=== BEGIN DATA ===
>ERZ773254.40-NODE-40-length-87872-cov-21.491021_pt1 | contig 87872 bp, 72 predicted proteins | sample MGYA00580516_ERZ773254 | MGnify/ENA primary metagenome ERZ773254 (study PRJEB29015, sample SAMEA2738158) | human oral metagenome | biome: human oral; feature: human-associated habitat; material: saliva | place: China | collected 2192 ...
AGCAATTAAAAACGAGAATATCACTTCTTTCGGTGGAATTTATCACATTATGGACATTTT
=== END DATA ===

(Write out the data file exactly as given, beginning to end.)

>ERZ773254.40-NODE-40-length-87872-cov-21.491021_pt1 | contig 87872 bp, 72 predicted proteins | sample MGYA00580516_ERZ773254 | MGnify/ENA primary metagenome ERZ773254 (study PRJEB29015, sample SAMEA2738158) | human oral metagenome | biome: human oral; feature: human-associated habitat; material: saliva | place: China | collected 2192 ...
AGCAATTAAAAACGAGAATATCACTTCTTTCGGTGGAATTTATCACATTATGGACATTTT